We varied locations a lot with our home-prepared meals. We started eating lots of picnic lunches and suppers. We would cook on the grill and eat outside. We bought some inexpensive tablecloths, different centerpieces and candles for our table, which varied the look of our dining area.

We started having a lot of potluck dinner parties. This added even more variety to our meals and to our social lives. We simply started having people over for supper pretty often, asking them to bring a side dish or a drink with them, and they often started reciprocating, which meant that we were often having dinner at the homes of our friends.

We explored low-cost hobbies and activities that we hadn’t done before. We made it a point to fill our evenings and weekends with things to do, with the only filter being that they were low cost and seemed at least potentially interesting. We started going to tons of community events. We started doing a lot of hiking and trail walking (something most can do during stay at home orders). We started volunteering. We started checking out lots of Meetups in the area (some of which are meeting virtually right now). Sarah and I both enjoyed reading, but we made it more social by joining book clubs.

This might seem hard to believe, but between the dinner parties and the community events and the meetups, we actually had more good friends within a year or two of changing our lifestyles than we had before those changes. I have more good friends right now than I’ve had at any point in my life.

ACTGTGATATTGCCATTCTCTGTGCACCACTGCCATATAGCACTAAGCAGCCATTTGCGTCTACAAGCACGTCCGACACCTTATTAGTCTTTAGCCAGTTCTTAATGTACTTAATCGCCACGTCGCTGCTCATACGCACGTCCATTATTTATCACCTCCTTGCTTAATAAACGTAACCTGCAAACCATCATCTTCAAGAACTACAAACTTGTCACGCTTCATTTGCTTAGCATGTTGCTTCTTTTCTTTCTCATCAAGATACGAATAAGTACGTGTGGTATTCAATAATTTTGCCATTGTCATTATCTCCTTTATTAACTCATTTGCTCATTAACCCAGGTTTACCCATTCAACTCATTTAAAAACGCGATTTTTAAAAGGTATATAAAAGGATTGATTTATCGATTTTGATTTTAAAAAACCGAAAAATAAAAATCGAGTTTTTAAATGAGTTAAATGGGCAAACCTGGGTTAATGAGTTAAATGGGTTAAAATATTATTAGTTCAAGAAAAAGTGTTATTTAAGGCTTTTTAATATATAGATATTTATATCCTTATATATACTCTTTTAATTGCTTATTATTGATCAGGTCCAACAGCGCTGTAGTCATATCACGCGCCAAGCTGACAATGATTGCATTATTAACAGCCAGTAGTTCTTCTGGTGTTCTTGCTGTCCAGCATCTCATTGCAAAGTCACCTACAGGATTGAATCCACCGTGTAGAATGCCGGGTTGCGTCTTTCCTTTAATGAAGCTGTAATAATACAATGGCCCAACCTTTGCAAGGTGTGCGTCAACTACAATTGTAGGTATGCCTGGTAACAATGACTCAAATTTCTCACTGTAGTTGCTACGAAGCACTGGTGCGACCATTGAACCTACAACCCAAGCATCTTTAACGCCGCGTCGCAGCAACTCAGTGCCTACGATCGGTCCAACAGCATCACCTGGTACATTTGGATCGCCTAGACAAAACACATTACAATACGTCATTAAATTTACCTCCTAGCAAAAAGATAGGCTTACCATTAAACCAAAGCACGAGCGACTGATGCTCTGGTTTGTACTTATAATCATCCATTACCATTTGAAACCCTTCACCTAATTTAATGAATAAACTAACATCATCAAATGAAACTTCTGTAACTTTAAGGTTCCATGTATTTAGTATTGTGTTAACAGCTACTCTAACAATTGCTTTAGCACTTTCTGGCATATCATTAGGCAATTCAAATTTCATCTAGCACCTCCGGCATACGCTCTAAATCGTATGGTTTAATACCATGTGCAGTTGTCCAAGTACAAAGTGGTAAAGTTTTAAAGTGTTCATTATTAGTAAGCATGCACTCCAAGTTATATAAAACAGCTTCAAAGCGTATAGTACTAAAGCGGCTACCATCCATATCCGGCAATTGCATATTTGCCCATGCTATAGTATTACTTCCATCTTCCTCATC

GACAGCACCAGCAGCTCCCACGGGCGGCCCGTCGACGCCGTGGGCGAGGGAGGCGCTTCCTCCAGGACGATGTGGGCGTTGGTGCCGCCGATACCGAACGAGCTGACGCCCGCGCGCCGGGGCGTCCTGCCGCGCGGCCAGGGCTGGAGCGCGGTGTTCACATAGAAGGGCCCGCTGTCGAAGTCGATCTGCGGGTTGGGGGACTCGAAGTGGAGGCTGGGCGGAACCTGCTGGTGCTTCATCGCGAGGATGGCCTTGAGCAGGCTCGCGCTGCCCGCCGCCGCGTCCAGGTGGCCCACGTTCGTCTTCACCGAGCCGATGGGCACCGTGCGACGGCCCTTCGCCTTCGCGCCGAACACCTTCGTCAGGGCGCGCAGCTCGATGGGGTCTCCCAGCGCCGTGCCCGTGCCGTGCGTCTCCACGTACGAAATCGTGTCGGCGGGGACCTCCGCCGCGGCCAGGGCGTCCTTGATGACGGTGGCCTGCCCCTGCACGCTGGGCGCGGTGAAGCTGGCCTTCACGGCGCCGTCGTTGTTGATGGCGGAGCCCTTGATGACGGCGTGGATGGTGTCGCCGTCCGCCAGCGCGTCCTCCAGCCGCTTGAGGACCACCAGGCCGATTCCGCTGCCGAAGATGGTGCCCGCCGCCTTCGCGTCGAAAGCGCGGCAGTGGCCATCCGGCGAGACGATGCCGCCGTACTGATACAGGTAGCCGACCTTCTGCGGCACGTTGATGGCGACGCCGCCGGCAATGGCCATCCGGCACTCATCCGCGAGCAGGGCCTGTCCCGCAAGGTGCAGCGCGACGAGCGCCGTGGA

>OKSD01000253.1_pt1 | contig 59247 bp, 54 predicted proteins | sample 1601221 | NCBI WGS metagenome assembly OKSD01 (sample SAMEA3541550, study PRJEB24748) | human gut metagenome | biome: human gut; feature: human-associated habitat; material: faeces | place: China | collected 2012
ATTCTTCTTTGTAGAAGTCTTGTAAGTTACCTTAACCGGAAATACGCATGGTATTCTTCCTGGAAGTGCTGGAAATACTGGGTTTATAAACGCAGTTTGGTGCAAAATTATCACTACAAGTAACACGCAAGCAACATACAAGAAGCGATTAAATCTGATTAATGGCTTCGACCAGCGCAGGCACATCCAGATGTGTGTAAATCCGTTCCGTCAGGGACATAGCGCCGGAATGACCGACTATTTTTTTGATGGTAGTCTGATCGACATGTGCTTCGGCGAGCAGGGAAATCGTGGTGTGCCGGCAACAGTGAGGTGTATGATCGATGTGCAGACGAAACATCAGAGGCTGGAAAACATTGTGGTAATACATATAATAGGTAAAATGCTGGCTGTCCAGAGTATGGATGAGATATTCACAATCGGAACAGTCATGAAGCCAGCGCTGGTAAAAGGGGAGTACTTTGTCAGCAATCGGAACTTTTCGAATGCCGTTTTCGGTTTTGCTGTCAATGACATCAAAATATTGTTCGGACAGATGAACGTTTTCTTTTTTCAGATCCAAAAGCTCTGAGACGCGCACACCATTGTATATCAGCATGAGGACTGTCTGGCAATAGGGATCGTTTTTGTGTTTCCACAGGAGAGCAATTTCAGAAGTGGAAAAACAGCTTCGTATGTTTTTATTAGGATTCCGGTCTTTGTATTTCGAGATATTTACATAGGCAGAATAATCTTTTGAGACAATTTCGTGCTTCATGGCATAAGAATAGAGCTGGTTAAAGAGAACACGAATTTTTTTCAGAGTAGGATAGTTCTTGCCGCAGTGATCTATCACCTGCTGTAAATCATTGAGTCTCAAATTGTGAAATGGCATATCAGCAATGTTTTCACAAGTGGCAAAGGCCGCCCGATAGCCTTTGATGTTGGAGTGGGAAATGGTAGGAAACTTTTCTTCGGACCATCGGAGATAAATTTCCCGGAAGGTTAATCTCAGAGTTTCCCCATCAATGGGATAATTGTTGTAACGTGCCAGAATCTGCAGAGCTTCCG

How to live frugally while still having fun

1. Learn how to make a wide variety of meals. Some of the sense of “sameness” comes from eating the same handful of meals that you’re familiar with preparing. Make a conscious choice to expand that repertoire. Learn how to make lots of meals that you like, using meals you remember enjoying in the past as a starting point. Sure, they might not be easy at first or particularly great the first time or two, but the quality of the meal and the efficiency of preparing it will get better and better over time.

2. Learn how to vary the experience of meals at home. Eat some meals outside. Have some picnics. When you do eat at your dinner table, put a tablecloth on it sometimes, or change up the tablecloth. Put a candle on the table or some flowers. If you have multiple places to eat at home, vary those up.

3. As the situation allows, start having dinner parties with friends. This won’t work well during social distancing, but as that fades, have dinner parties with your friends. Invite them to your home, make the main course that you’ve become familiar with making, and invite them to bring a side dish with them. Invite lots of different people, and over time some of those invitations will start to reciprocate, which means a variety of meals and dining locations and partners to dine with.